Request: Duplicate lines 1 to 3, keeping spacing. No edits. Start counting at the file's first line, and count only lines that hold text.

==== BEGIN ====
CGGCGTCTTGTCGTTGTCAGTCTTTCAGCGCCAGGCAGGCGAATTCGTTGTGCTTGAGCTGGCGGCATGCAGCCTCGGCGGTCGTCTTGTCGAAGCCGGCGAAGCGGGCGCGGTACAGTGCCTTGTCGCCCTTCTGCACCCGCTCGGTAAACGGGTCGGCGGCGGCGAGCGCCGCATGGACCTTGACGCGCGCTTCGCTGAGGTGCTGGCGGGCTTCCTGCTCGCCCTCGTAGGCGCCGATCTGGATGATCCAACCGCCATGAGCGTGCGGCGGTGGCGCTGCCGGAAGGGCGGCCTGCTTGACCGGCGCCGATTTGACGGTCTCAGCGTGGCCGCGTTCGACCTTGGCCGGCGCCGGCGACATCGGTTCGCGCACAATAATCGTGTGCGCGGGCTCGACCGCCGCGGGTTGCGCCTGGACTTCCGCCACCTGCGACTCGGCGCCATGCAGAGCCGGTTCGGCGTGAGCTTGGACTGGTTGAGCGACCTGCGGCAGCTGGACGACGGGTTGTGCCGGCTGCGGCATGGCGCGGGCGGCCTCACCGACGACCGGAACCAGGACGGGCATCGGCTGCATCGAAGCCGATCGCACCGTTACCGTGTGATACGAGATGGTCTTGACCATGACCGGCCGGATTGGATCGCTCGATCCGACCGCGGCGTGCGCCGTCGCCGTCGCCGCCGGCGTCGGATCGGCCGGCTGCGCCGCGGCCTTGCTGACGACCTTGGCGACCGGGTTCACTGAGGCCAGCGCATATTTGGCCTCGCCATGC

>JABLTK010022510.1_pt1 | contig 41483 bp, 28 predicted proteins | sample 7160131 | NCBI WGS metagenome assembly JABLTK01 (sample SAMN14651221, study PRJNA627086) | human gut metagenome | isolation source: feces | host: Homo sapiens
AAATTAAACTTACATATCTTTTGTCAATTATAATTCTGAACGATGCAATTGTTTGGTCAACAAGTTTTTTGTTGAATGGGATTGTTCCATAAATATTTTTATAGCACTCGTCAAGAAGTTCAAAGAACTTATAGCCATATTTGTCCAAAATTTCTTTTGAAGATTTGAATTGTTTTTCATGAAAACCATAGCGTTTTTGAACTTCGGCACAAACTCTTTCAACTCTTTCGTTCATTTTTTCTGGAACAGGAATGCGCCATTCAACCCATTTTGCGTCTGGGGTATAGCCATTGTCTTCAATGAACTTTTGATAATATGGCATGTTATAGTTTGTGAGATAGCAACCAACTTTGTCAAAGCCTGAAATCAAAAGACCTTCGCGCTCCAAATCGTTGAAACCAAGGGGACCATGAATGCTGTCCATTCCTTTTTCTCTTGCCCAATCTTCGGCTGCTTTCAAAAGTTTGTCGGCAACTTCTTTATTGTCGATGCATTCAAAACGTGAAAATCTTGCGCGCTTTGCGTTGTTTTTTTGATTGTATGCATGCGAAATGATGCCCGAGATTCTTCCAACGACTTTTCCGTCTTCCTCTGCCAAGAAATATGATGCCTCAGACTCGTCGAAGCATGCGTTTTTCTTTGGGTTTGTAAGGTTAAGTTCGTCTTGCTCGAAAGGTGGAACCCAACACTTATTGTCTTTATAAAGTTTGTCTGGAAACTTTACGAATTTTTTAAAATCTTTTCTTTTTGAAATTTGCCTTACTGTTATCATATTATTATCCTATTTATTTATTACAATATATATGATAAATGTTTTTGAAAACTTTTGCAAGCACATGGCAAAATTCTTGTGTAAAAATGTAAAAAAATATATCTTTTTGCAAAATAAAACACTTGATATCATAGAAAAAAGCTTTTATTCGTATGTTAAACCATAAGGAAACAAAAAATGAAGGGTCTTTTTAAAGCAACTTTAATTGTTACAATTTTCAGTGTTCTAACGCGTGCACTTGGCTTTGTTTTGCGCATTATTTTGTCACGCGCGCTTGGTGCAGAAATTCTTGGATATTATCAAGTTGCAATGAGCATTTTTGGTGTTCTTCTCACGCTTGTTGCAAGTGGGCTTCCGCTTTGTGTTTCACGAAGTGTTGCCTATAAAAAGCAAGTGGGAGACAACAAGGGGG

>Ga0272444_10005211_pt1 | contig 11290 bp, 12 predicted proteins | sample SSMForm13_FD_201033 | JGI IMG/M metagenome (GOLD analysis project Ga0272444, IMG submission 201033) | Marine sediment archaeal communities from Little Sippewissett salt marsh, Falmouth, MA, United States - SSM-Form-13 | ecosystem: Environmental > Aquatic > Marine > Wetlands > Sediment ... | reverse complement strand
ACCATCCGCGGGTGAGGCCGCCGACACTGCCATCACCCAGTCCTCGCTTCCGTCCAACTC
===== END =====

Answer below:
CGGCGTCTTGTCGTTGTCAGTCTTTCAGCGCCAGGCAGGCGAATTCGTTGTGCTTGAGCTGGCGGCATGCAGCCTCGGCGGTCGTCTTGTCGAAGCCGGCGAAGCGGGCGCGGTACAGTGCCTTGTCGCCCTTCTGCACCCGCTCGGTAAACGGGTCGGCGGCGGCGAGCGCCGCATGGACCTTGACGCGCGCTTCGCTGAGGTGCTGGCGGGCTTCCTGCTCGCCCTCGTAGGCGCCGATCTGGATGATCCAACCGCCATGAGCGTGCGGCGGTGGCGCTGCCGGAAGGGCGGCCTGCTTGACCGGCGCCGATTTGACGGTCTCAGCGTGGCCGCGTTCGACCTTGGCCGGCGCCGGCGACATCGGTTCGCGCACAATAATCGTGTGCGCGGGCTCGACCGCCGCGGGTTGCGCCTGGACTTCCGCCACCTGCGACTCGGCGCCATGCAGAGCCGGTTCGGCGTGAGCTTGGACTGGTTGAGCGACCTGCGGCAGCTGGACGACGGGTTGTGCCGGCTGCGGCATGGCGCGGGCGGCCTCACCGACGACCGGAACCAGGACGGGCATCGGCTGCATCGAAGCCGATCGCACCGTTACCGTGTGATACGAGATGGTCTTGACCATGACCGGCCGGATTGGATCGCTCGATCCGACCGCGGCGTGCGCCGTCGCCGTCGCCGCCGGCGTCGGATCGGCCGGCTGCGCCGCGGCCTTGCTGACGACCTTGGCGACCGGGTTCACTGAGGCCAGCGCATATTTGGCCTCGCCATGC

>JABLTK010022510.1_pt1 | contig 41483 bp, 28 predicted proteins | sample 7160131 | NCBI WGS metagenome assembly JABLTK01 (sample SAMN14651221, study PRJNA627086) | human gut metagenome | isolation source: feces | host: Homo sapiens
AAATTAAACTTACATATCTTTTGTCAATTATAATTCTGAACGATGCAATTGTTTGGTCAACAAGTTTTTTGTTGAATGGGATTGTTCCATAAATATTTTTATAGCACTCGTCAAGAAGTTCAAAGAACTTATAGCCATATTTGTCCAAAATTTCTTTTGAAGATTTGAATTGTTTTTCATGAAAACCATAGCGTTTTTGAACTTCGGCACAAACTCTTTCAACTCTTTCGTTCATTTTTTCTGGAACAGGAATGCGCCATTCAACCCATTTTGCGTCTGGGGTATAGCCATTGTCTTCAATGAACTTTTGATAATATGGCATGTTATAGTTTGTGAGATAGCAACCAACTTTGTCAAAGCCTGAAATCAAAAGACCTTCGCGCTCCAAATCGTTGAAACCAAGGGGACCATGAATGCTGTCCATTCCTTTTTCTCTTGCCCAATCTTCGGCTGCTTTCAAAAGTTTGTCGGCAACTTCTTTATTGTCGATGCATTCAAAACGTGAAAATCTTGCGCGCTTTGCGTTGTTTTTTTGATTGTATGCATGCGAAATGATGCCCGAGATTCTTCCAACGACTTTTCCGTCTTCCTCTGCCAAGAAATATGATGCCTCAGACTCGTCGAAGCATGCGTTTTTCTTTGGGTTTGTAAGGTTAAGTTCGTCTTGCTCGAAAGGTGGAACCCAACACTTATTGTCTTTATAAAGTTTGTCTGGAAACTTTACGAATTTTTTAAAATCTTTTCTTTTTGAAATTTGCCTTACTGTTATCATATTATTATCCTATTTATTTATTACAATATATATGATAAATGTTTTTGAAAACTTTTGCAAGCACATGGCAAAATTCTTGTGTAAAAATGTAAAAAAATATATCTTTTTGCAAAATAAAACACTTGATATCATAGAAAAAAGCTTTTATTCGTATGTTAAACCATAAGGAAACAAAAAATGAAGGGTCTTTTTAAAGCAACTTTAATTGTTACAATTTTCAGTGTTCTAACGCGTGCACTTGGCTTTGTTTTGCGCATTATTTTGTCACGCGCGCTTGGTGCAGAAATTCTTGGATATTATCAAGTTGCAATGAGCATTTTTGGTGTTCTTCTCACGCTTGTTGCAAGTGGGCTTCCGCTTTGTGTTTCACGAAGTGTTGCCTATAAAAAGCAAGTGGGAGACAACAAGGGGG